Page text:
Farm equipment sellers report strong demand

Issue Date: February 10, 2016
By Steve Adler
Jim Bennett of Nelson Manufacturing Co. of Yuba City says the equipment business for nut crops is doing well despite the drought and a drop in nut prices.
Photo/Steve Adler
Stuart Layman of Flory Industries of Salida says the equipment business for nut crops is doing well despite the drought and a drop in nut prices.
Photo/Steve Adler

Amid worries about water supplies and lower prices for nut crops, a feeling of optimism still permeated the Colusa Fairgrounds, as hundreds of farmers kicked tires and met with equipment manufacturers and dealers at the three-day Colusa Farm Show.

The show is situated at the heart of Sacramento Valley plantings of almonds and walnuts, meaning equipment salespeople found themselves busy talking with interested farmers who showed up at last week's event to learn about what's new and, in many cases, what to buy.

"The Colusa Farm Show is always good for us," said Jim Bennett of Nelson Manufacturing Co. in Yuba City. "The drought hasn't had too much of an impact on our business because the price of nuts is so high. The price of nuts has gone down a little bit, but we still have orders that will keep us busy through July."

Nelson has three main product lines: an orchard cab that is a certified rollover structure, a pruning tower for walnuts, and a line of orchard sprayers ranging from small power take-off units to "The Beast," a 325-horsepower machine the manufacturer says can send sprays to reach the tops of the tallest trees.

Bennett noted that there have been thousands of acres of orchards planted in the past three or four years because of the price of nuts, with more plantings in the works.

"All of those orchards need machines, so we are confident that our business will remain strong," he said.

Echoing those thoughts was Joe Martinez of Orchard Machinery Corp., also of Yuba City.

"Since 2003, we have been on overtime and every year has been a banner year," he said. "Right now, we are running two shifts, 24 hours a day, but we have been taking Sundays off. Part of the reason is more nuts going in, but also we have expanded our product line. We went from being just a tree shaker company to also being a materials handling company, and we are gaining a lot of market share in that area as well."

Martinez reported great interest among attendees in checking out the OMC Tree Seeker, an automated machine that "drives itself, finds the trees and does it all." The equipment was selected as one of the Top 10 new products to be on display at World Ag Expo, which takes place this week in Tulare.

"We aren't going to put very many out there right now," he said. "It's more than a prototype, but we aren't ready to go full bore yet. We had two of them last year and they performed very well, so this year we are going to put 10 of them out there."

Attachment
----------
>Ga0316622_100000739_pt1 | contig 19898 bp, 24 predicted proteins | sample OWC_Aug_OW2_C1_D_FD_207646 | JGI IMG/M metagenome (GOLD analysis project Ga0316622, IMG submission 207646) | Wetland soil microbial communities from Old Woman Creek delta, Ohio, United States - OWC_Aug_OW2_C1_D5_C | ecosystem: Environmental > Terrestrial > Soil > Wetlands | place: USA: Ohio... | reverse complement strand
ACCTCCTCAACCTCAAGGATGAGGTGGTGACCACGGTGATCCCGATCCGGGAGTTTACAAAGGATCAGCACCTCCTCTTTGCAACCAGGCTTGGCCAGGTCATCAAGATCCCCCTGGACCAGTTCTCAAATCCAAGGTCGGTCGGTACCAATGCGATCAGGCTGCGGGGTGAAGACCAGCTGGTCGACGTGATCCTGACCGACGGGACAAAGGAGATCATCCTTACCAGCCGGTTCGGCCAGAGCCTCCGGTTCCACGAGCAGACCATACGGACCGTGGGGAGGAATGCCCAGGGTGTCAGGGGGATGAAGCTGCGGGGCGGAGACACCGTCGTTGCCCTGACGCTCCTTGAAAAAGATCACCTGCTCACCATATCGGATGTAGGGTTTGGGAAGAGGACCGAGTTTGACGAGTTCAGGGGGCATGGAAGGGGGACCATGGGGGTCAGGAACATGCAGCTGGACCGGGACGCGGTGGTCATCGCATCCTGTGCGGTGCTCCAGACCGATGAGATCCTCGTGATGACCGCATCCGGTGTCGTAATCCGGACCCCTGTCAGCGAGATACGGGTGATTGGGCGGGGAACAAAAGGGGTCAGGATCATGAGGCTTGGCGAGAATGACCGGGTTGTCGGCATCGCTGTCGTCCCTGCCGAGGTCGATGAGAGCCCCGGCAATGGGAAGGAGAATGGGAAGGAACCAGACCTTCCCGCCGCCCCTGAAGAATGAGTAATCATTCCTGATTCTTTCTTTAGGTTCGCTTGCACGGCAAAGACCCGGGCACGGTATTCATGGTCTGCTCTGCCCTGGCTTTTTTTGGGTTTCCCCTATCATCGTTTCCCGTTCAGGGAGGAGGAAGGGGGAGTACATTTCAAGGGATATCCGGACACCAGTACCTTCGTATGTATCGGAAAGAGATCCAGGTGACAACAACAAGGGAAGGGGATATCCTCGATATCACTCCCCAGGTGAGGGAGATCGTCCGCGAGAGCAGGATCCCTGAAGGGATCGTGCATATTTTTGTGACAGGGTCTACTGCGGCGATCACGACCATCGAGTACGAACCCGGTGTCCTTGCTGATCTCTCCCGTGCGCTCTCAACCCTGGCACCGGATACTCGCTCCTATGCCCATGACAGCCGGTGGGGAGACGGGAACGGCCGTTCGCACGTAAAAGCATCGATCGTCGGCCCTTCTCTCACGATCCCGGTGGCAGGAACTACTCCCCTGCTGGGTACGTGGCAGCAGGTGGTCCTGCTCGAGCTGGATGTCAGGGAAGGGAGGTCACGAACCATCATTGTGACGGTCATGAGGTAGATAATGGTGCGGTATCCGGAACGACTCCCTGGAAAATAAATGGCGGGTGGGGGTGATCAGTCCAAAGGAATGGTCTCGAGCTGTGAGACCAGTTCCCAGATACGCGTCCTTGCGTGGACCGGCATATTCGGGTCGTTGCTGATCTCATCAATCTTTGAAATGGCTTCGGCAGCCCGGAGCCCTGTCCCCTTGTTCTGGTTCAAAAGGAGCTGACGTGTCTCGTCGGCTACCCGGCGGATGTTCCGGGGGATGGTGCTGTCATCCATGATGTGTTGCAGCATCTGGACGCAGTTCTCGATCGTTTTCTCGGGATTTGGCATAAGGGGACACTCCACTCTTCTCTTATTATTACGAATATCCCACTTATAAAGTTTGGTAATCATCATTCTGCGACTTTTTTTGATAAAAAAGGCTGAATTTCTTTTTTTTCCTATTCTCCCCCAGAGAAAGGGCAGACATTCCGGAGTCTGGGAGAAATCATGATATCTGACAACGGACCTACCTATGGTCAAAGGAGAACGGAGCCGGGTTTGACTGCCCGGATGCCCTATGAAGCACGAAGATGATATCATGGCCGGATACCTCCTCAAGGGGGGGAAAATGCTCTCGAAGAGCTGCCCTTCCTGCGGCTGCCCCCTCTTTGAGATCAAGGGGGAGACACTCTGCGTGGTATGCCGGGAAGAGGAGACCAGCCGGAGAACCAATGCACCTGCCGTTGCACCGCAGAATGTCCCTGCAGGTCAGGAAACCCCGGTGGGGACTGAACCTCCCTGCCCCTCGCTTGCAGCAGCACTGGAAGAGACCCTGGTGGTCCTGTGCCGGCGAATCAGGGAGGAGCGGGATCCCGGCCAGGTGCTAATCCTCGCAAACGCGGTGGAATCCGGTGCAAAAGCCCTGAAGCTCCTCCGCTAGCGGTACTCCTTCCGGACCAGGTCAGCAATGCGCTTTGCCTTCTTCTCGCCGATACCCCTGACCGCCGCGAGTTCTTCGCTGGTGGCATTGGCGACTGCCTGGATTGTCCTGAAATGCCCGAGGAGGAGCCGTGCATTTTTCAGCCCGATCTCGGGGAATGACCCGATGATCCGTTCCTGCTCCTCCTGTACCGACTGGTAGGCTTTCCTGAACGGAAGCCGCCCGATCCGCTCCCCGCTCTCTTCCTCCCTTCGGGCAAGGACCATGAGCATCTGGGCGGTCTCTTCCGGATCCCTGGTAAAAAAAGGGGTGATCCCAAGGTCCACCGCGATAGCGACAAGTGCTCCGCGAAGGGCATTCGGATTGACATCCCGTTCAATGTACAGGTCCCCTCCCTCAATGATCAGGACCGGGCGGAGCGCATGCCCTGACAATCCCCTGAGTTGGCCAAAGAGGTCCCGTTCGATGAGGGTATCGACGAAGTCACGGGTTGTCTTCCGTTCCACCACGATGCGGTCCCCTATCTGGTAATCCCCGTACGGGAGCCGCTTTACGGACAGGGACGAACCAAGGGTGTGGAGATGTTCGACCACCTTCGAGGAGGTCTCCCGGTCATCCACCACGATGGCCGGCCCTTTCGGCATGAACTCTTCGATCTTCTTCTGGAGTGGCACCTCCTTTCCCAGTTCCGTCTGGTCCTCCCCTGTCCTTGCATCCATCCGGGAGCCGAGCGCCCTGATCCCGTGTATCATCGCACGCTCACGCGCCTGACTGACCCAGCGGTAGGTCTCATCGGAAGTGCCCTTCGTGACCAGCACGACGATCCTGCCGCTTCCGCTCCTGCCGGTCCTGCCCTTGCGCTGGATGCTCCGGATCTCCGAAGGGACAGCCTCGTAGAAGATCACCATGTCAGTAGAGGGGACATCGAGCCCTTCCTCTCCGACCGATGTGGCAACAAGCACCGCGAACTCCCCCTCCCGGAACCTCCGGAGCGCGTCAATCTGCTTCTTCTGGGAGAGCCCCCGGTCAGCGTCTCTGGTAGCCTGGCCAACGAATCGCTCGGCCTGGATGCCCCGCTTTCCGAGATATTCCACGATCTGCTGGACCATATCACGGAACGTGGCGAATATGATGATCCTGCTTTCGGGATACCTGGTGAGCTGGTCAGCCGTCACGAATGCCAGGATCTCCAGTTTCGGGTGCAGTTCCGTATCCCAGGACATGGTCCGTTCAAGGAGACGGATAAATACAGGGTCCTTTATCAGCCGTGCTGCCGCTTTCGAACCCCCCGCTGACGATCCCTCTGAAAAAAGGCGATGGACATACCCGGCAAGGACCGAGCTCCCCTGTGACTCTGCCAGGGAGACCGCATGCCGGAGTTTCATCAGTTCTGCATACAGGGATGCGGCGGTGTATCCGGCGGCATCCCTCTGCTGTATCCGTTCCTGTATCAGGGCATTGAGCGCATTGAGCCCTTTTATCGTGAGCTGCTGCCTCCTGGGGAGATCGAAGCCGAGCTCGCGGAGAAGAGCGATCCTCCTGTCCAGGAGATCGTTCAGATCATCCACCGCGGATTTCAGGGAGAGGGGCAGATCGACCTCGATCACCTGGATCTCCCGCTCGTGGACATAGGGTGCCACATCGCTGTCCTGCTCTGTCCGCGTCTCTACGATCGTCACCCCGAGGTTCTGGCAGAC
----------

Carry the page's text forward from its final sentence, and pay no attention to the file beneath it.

Another manufacturer representative who expressed optimism for California agriculture in the months ahead was Stuart Layman of Flory Industries in Salida, who said business has remained good despite the drought. But, he added, business has taken a slight downturn in recent weeks, primarily due to a drop in nut prices.

"We saw a little downtick in the market, but I think it will come back. We start taking orders right after harvest, so November and December is our peak selling season. It is going to be a good year for us," Layman said. "I am very optimistic about the coming year and beyond. There are a lot of trees in the ground and a lot of product needed."

Bennett of Nelson Manufacturing said some farmers have told him they are delaying equipment purchases because of concerns about water supply.

"The drought does kind of affect things. I don't know how many times I've heard people tell me that they can't buy any equipment right now because they are drilling a well, and those wells are expensive, sometimes hundreds of thousands of dollars," he said. "But people are continuing to plant nuts and we provide products that growers need and will continue to need. I think things will continue to be strong."

Brian Roberts of Solex Corp. in Dixon said farmers' concerns about water shortages have slowed sales for the farm implements his company imports from Europe, Australia and New Zealand.

"Things are still a little bit slow right now because there are still some lingering concerns about water," he said. "We had a good year last year and in 2014, and we expect things will pick up once we are through the winter season."

Roberts, who has been coming to the farm shows in Colusa and Tulare since 1975, said he has seen changes in California equipment sales during that period.

"The small, individual, single-location dealers are disappearing and being replaced by corporate dealers with several locations," he said.

Roberts said his other big concern is the difficult time that short-line companies have competing with main-line companies. He defined main-line as the tractors and other large pieces of equipment and short-line as the implements that one attaches to the back of the tractor.

"Solex is a short-line distributor, and we are finding it more and more difficult because the main-line manufacturers of tractors and combines keep trying to get a bigger market share from the smaller, specialized implements. It is very difficult for us working with the corporate dealers," he said.

(Steve Adler is associate editor of Ag Alert. He may be contacted at

Permission for use is granted, however, credit must be made to the California Farm Bureau Federation when reprinting this item.

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